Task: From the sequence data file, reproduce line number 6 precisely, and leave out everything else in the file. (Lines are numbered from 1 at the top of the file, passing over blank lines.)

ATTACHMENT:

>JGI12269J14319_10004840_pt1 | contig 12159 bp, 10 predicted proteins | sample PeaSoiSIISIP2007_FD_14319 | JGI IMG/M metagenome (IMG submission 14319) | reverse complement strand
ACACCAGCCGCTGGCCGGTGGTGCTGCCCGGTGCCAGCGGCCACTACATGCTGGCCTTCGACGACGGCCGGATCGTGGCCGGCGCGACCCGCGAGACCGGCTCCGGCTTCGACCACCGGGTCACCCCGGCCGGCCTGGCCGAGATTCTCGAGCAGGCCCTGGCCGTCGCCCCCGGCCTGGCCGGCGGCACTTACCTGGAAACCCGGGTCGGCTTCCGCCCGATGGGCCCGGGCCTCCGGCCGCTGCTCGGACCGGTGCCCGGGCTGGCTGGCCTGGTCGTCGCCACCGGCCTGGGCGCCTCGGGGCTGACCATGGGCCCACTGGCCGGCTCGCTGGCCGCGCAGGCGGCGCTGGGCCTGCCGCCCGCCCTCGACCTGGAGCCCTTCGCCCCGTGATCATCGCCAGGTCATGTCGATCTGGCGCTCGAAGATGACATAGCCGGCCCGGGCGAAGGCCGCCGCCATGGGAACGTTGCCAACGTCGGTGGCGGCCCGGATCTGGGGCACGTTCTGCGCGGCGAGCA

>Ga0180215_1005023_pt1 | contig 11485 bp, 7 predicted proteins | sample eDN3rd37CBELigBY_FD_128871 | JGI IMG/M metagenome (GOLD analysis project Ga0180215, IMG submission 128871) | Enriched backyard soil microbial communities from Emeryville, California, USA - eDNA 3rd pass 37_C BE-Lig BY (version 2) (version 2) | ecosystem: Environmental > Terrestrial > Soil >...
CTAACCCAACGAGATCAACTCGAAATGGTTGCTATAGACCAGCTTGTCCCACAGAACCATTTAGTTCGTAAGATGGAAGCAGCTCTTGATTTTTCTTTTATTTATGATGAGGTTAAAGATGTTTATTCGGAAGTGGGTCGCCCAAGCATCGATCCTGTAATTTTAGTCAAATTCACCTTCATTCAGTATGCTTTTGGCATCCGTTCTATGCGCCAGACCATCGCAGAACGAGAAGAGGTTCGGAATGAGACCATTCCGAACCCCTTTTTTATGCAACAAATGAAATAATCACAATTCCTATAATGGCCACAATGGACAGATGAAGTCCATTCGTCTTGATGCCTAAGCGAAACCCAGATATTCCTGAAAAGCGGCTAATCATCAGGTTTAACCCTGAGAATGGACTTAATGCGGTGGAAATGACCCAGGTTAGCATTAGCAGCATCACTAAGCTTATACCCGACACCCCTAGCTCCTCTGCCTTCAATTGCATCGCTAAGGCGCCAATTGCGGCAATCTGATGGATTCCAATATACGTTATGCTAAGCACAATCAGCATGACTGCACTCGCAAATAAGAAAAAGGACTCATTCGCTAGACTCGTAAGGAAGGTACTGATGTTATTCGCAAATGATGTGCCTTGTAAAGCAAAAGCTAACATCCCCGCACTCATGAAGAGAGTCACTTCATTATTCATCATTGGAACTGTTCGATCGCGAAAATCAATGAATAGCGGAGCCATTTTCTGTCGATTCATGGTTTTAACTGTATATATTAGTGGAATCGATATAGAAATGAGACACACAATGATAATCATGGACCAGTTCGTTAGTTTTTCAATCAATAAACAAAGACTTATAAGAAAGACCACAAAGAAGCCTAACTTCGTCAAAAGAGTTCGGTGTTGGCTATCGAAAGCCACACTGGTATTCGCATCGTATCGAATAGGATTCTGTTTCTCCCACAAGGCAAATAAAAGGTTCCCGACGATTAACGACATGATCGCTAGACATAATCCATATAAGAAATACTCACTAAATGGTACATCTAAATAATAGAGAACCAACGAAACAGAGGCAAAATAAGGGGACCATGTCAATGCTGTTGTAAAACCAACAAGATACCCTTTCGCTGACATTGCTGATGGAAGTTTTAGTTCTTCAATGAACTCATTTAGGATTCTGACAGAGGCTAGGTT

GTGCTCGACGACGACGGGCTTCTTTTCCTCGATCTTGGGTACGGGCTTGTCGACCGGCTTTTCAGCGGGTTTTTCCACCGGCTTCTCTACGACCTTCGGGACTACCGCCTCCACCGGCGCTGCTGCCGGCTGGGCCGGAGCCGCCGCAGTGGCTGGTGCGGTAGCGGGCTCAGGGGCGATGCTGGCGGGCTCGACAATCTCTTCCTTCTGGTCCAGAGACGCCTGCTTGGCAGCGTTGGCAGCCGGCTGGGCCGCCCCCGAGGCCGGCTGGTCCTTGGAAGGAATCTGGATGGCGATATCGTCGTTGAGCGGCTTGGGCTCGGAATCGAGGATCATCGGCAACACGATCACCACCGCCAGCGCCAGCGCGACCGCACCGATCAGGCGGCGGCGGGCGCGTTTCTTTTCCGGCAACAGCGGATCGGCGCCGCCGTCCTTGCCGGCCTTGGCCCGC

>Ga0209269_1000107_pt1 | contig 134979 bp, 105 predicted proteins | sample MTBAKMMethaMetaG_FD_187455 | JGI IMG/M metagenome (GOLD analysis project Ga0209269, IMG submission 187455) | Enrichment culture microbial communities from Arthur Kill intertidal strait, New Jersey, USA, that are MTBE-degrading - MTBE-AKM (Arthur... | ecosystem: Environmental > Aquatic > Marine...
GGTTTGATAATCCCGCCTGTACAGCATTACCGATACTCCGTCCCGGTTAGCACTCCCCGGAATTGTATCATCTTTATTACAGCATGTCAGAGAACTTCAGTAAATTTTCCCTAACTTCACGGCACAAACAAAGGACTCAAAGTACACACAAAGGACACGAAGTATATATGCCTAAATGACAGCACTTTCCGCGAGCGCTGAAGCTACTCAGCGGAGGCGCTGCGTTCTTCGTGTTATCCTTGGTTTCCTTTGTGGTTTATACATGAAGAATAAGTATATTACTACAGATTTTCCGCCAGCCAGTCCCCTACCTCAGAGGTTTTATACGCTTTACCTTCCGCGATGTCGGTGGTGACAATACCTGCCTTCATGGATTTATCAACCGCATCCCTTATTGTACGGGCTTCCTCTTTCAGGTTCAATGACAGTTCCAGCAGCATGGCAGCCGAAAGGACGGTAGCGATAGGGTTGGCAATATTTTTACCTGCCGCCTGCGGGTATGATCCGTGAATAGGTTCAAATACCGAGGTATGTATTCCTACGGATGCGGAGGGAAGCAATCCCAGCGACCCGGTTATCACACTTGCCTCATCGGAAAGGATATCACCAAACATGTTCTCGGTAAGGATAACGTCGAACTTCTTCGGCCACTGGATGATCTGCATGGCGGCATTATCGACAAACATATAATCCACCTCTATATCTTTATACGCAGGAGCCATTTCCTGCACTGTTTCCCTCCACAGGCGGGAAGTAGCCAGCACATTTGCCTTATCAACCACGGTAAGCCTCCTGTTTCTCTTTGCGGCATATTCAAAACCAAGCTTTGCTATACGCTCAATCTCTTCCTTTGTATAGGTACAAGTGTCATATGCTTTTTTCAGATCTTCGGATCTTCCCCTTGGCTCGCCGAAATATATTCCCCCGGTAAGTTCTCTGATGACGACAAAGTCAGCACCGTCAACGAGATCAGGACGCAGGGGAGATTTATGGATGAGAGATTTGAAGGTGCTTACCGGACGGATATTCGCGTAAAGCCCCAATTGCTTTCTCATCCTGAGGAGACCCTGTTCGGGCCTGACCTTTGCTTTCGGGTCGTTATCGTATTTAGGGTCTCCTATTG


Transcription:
>Ga0209269_1000107_pt1 | contig 134979 bp, 105 predicted proteins | sample MTBAKMMethaMetaG_FD_187455 | JGI IMG/M metagenome (GOLD analysis project Ga0209269, IMG submission 187455) | Enrichment culture microbial communities from Arthur Kill intertidal strait, New Jersey, USA, that are MTBE-degrading - MTBE-AKM (Arthur... | ecosystem: Environmental > Aquatic > Marine...